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How to Amend a Will or Trust in Illinois

 Posted on March 22, 2024 in Estate Planning

IL estate planning lawyerPeople make changes to their estate plans for a number of reasons. You may have become estranged from someone you had named as a beneficiary. A house you left to someone in your will may have been sold when you moved into a retirement home. Your financial situation could have changed, meaning that you have new assets to account for in your will or trust. When you choose to make changes to a will or trust, it is important to follow the correct legal procedure. Attempting to do it yourself might result in the creation of an unenforceable document. It is important to have a Kendall County, IL estate planning attorney help you make amendments properly.

Amending or Changing a Will in Kendall County, IL

If you are making substantial changes to your will, such as eliminating a beneficiary, changing who receives what, or adding a significant amount of new property, it is may be better to make a new will. This means that you will formally revoke your former will and replace it with a will that expresses your current wishes. While you can use a codicil to make minor changes - for example, if you were going to leave your son a Honda Civic but you traded it in for a Toyota Tacoma and want him to have that instead - codicils can become complicated. The formalities that apply to will execution apply to codicils.

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Estate Planning for Blended Families in Illinois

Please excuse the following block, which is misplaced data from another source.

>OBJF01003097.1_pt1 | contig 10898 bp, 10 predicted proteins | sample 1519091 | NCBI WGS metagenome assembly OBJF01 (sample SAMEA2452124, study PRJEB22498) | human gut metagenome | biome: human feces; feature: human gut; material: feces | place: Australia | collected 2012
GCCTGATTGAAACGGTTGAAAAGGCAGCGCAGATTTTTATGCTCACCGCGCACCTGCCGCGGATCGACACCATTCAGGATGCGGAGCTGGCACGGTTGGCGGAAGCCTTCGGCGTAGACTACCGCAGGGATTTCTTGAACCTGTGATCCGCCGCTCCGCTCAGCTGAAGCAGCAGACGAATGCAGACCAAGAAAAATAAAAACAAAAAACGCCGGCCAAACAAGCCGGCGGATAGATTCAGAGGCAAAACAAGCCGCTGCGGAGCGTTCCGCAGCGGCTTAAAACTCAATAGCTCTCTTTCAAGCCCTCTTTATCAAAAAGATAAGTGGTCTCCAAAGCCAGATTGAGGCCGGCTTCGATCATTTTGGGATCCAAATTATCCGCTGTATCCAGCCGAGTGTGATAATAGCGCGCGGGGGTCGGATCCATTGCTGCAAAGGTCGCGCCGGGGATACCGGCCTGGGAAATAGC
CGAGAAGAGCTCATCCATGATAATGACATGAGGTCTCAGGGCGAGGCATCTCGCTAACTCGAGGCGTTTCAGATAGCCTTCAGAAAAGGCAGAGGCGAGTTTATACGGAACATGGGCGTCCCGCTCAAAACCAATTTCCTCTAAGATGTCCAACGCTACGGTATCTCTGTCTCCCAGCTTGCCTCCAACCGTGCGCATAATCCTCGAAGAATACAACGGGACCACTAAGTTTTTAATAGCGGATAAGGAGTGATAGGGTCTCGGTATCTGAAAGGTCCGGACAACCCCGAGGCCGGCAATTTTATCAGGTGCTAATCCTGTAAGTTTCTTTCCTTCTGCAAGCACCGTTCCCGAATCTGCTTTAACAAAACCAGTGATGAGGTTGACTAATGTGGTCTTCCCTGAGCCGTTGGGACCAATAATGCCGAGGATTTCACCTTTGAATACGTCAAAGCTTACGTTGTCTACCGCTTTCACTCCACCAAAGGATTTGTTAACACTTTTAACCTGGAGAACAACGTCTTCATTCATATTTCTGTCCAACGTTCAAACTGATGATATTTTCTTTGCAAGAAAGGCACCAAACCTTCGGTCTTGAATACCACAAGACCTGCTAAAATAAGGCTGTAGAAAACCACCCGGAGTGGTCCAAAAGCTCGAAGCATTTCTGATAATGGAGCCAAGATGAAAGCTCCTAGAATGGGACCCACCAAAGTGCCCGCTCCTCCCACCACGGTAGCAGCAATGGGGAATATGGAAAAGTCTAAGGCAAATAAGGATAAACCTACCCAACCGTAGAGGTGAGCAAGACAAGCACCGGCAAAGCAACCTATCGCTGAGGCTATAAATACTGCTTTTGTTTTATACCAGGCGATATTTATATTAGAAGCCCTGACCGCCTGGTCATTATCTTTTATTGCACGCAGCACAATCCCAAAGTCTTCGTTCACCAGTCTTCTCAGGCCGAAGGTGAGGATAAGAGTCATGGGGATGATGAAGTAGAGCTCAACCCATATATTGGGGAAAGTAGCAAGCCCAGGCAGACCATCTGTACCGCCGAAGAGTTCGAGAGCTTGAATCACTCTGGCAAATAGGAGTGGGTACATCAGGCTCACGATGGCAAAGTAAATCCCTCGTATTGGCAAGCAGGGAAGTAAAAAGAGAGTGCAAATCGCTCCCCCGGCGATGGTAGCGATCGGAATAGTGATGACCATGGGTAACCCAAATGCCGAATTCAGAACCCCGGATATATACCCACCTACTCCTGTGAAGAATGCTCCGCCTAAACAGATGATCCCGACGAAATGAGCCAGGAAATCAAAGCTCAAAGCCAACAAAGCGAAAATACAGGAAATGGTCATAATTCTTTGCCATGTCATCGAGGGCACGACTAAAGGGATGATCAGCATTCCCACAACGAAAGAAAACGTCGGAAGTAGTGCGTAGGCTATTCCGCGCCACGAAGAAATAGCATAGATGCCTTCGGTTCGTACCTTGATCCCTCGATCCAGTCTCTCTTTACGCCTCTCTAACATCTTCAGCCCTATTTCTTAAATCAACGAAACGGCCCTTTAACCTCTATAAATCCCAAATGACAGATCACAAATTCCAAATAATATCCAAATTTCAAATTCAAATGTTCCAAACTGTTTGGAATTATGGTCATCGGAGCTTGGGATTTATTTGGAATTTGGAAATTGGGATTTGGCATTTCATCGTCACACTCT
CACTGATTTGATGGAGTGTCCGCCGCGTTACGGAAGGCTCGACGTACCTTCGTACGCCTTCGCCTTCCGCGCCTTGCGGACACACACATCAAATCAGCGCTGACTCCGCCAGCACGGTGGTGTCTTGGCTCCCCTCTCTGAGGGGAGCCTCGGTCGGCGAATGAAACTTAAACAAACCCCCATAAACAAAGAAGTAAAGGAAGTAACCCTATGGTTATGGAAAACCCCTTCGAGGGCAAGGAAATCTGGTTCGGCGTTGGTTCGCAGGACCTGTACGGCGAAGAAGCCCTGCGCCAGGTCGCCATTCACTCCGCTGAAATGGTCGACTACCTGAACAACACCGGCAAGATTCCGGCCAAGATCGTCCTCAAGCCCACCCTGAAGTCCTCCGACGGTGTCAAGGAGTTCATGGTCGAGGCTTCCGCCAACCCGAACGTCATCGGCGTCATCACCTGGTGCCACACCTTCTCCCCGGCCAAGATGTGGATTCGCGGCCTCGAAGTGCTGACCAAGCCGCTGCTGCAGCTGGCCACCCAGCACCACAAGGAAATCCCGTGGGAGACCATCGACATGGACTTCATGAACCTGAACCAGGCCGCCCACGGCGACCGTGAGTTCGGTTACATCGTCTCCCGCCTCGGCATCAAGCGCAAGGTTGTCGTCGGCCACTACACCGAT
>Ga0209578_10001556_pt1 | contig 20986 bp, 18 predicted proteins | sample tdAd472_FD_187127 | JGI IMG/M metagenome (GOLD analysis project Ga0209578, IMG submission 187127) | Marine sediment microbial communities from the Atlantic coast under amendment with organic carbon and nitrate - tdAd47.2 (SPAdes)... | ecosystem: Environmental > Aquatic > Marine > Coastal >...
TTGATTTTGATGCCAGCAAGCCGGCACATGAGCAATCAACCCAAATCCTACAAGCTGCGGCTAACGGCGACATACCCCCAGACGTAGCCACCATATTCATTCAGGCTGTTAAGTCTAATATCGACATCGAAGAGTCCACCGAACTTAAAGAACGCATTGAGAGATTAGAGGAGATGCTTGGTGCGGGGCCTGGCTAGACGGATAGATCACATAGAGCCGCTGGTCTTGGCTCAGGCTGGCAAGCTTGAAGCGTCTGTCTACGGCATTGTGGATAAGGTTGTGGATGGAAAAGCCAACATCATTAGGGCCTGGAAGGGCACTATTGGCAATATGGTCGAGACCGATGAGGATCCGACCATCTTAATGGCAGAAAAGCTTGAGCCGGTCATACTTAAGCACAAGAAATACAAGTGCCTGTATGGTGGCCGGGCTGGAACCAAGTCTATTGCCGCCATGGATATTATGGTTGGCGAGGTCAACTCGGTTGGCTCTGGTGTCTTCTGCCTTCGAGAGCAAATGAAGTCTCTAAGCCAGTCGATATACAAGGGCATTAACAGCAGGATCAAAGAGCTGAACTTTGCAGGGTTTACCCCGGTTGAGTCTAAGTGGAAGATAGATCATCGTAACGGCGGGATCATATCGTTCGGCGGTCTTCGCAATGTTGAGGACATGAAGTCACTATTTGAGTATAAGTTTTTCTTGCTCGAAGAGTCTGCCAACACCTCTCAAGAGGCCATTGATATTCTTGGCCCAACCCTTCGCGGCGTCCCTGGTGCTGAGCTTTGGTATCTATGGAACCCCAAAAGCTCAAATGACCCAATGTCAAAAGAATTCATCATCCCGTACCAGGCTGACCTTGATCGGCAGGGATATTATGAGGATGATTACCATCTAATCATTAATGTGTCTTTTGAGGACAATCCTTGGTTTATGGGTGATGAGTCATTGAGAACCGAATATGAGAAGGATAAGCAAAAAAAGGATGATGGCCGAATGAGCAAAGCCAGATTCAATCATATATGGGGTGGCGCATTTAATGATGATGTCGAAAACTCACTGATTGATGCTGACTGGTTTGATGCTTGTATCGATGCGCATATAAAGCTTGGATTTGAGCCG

Posted on March 07, 2024 in Estate Planning

IL estate plan lawyerHaving a blended family can be wonderful. Many step-parents enjoy having “bonus children,” as the children may enjoy having “bonus parents.” Conversely, there may be significant conflict among blended families, especially if your step-children were already adults when you married their mother or father. Some children refuse to accept their step-parent. There are even situations where some people have step-children they barely know or have never met. You might also consider yourself part of a blended family if your own parents are divorced and you have close relationships with your step-siblings. Being part of a blended family can complicate your estate planning in some ways. If you have a blended family, it is important to clarify your familial relationships when you are working with a Yorkville, IL estate planning attorney.

How Step-Children Can Factor into Your Estate Plans

Under Illinois laws of descent and distribution, your step-children are not automatically considered your children for purposes of estate planning. You would need to formally adopt your step-children if you intend for them to count as your children under the law. However, this mainly applies to intestacy - dying without an estate plan. If you are taking the time to create an estate plan, you are free to specify that your step-children should be considered your children when it is time to carry out your plans. Your attorney can help you include language in your will or trust to make sure that your step-children are treated as your own children.

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Four Different Types of Special Needs Trusts in Illinois

 Posted on February 26, 2024 in Estate Planning

Yorkville, IL special needs trust lawyerSpecial needs trusts are essential tools for individuals with disabilities to ensure their financial security while maintaining eligibility for government benefits. In Illinois, several types of special needs trusts serve different purposes and cater to varying needs. Understanding these trusts is crucial for individuals and families navigating the complex landscape of disability planning. For legal assistance, contact a qualified attorney to ensure you can meet your legal goals.

Third-Party Special Needs Trust

A third-party special needs trust is commonly used by parents, grandparents, or other relatives to provide for a loved one with a disability without jeopardizing their eligibility for government benefits. This trust is funded with the assets of someone other than the individual with a disability. It can be tailored to meet specific needs such as medical costs, education, housing, and more.